What are the changes affecting insulation in BREEAM New Construction 2018?
The big-picture change in BREEAM New Construction 2018 is an increased emphasis on life-cycle analysis when designing buildings. This echoes the wider industry trend of life-cycle thinking and the growing idea of ‘buildings as materials banks’.
The consequence of this is building performance and occupancy comfort has greater prominence within the rating system. However, this does not mean the embodied impacts of materials is neglected. There is an increasing expectation that manufacturers can provide accurate information on the environmental impacts of their products.
The most noticeable change to insulation specification within BREEAM NC 2018 is the removal of the category ‘Mat 04 – Insulation’, the category specific to the impact of insulation and its performance. Insulation’s effects must now be considered as part of overall building performance and building elements (ie. entire wall or floor build-ups).
Thermal performance of insulation is still very important, and its impacts are now included as part of calculations within the ‘Energy’ categories. The Indoor Air Quality impacts of insulation is now included in HEA 02 – Indoor Air Quality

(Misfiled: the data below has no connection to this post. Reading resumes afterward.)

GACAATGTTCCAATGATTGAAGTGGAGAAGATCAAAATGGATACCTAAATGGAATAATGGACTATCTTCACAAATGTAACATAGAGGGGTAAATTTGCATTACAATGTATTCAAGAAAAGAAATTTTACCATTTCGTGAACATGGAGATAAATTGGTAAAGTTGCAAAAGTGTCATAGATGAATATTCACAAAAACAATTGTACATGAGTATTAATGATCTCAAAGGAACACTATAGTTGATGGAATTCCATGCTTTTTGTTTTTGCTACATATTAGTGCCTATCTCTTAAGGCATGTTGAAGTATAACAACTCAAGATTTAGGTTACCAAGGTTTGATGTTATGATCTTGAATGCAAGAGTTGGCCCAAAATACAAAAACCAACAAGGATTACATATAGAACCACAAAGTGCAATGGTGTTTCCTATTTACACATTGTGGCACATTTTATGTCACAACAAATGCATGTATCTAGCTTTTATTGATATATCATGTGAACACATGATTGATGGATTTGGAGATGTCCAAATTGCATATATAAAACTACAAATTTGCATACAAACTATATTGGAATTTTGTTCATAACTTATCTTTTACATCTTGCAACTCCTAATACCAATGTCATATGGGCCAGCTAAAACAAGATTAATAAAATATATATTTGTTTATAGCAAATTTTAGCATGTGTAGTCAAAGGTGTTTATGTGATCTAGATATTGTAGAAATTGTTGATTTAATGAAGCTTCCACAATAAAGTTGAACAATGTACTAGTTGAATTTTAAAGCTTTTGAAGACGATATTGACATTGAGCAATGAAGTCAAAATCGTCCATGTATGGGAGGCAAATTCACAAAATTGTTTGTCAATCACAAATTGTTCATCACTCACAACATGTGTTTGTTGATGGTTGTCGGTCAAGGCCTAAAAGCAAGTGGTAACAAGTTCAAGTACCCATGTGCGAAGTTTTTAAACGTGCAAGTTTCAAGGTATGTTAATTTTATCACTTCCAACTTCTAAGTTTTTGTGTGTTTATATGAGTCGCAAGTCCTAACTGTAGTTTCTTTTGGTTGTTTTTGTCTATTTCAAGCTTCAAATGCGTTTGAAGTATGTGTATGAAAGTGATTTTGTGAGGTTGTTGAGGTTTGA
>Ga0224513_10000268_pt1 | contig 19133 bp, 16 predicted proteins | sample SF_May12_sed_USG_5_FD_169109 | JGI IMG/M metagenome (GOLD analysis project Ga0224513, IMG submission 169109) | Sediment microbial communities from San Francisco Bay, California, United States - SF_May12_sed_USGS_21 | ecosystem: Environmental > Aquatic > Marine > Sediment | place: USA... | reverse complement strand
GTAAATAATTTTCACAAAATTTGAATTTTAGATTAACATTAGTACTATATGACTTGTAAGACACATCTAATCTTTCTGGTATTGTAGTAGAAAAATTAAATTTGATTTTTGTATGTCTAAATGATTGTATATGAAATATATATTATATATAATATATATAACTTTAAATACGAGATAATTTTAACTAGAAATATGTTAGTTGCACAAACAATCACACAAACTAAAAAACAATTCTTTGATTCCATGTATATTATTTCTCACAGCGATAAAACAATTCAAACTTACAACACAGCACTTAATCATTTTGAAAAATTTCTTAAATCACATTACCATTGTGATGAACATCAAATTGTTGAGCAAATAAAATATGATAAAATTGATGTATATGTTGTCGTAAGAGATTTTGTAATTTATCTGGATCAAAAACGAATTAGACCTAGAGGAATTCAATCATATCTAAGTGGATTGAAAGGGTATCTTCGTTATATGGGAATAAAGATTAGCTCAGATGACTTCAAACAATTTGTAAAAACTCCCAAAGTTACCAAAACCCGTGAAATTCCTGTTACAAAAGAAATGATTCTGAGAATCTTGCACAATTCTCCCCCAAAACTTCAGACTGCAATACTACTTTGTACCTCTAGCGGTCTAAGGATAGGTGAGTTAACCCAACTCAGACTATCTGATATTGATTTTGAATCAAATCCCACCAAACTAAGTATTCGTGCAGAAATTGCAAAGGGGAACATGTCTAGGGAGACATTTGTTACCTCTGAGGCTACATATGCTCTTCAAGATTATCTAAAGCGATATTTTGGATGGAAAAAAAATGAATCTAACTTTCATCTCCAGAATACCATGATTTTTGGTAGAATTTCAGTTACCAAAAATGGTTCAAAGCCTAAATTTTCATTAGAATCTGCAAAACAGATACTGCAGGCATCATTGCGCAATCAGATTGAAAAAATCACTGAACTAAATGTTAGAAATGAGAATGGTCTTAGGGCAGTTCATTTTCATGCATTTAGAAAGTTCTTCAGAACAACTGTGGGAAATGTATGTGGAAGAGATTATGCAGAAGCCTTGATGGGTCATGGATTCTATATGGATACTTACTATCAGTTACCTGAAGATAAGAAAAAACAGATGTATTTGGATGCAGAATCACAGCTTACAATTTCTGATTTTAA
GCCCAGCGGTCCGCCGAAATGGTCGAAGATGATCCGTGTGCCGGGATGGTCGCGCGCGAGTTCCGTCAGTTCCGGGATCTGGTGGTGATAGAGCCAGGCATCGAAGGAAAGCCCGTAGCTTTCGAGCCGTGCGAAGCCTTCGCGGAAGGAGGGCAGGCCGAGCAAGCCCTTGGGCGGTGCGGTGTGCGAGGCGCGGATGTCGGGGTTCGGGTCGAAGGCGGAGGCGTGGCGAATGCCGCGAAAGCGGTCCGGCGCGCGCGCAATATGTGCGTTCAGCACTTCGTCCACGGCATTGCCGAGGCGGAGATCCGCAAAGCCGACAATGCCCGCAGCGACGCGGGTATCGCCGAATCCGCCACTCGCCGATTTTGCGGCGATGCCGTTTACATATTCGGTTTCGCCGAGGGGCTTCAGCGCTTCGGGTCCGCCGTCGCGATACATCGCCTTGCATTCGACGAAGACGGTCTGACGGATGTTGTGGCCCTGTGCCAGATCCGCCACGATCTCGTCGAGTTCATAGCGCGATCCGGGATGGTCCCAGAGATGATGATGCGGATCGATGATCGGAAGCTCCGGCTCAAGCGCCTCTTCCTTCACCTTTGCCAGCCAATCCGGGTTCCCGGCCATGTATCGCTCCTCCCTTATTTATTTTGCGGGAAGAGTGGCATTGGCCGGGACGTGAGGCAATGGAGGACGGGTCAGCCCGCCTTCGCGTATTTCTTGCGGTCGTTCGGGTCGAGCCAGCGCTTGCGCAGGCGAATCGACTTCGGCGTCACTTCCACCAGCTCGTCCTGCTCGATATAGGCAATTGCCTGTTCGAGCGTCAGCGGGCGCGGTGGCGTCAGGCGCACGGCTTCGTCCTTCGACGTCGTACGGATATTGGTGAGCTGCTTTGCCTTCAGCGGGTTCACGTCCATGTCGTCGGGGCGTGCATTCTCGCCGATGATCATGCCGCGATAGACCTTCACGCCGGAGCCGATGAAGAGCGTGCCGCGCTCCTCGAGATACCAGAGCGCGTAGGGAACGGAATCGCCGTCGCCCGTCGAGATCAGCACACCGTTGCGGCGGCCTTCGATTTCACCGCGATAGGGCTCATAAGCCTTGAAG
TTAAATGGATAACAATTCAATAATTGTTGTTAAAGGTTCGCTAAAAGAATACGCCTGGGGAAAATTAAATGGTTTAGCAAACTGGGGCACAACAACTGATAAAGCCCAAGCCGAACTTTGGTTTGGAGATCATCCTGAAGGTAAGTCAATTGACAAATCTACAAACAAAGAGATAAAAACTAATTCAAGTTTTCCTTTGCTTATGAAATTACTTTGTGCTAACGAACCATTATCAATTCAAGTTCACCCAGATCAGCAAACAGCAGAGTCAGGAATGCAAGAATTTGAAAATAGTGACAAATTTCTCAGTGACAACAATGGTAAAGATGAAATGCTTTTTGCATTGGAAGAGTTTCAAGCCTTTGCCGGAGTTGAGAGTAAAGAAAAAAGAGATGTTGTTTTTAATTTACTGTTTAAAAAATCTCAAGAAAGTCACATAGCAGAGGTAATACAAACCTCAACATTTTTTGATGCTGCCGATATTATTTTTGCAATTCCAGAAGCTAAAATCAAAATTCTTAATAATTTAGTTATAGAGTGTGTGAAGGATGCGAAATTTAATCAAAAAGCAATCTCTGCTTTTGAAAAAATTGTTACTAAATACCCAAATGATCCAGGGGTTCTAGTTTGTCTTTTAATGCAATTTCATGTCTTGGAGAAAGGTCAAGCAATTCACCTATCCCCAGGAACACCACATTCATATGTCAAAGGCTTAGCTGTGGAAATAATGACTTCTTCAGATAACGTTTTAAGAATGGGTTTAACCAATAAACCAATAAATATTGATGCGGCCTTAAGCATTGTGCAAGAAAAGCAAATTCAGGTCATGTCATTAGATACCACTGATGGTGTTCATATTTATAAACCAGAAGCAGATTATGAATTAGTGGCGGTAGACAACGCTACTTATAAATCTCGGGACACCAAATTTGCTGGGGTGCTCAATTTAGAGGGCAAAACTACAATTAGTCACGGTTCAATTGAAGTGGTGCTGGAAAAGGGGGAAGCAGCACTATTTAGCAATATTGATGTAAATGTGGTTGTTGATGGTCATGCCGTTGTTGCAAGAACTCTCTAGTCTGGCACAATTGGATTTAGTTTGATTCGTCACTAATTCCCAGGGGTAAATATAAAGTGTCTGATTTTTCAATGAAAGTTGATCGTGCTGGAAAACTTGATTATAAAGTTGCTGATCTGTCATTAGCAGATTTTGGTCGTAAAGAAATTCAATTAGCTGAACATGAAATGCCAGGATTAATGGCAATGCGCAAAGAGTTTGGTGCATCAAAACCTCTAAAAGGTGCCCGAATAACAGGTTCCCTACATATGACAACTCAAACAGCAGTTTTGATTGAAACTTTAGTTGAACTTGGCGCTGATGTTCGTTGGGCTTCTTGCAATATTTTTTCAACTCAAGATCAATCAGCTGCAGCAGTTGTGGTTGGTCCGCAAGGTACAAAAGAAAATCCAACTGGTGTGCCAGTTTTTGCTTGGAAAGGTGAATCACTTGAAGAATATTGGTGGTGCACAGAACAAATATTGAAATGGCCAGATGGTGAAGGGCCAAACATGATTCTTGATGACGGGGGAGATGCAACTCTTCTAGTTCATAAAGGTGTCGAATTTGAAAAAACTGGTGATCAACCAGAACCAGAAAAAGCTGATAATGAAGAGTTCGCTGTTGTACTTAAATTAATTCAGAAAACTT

These changes mean that the performance requirements of insulation are less concrete. On the plus side, this provides architects with greater freedom and flexibility in how they achieve a high level of thermal and acoustic performance.
Insulation has a significant role to play in achieving a given BREEAM rating. It can contribute towards 38 of the 147 standard credits, which equates to 26% of all credits. This is not to be sniffed at, a ‘Pass’ is achieved with a score of 30% and the largest jump between levels is 15%. Achieving those credits could be the difference between an ‘Outstanding’ or ‘Excellent’ rating.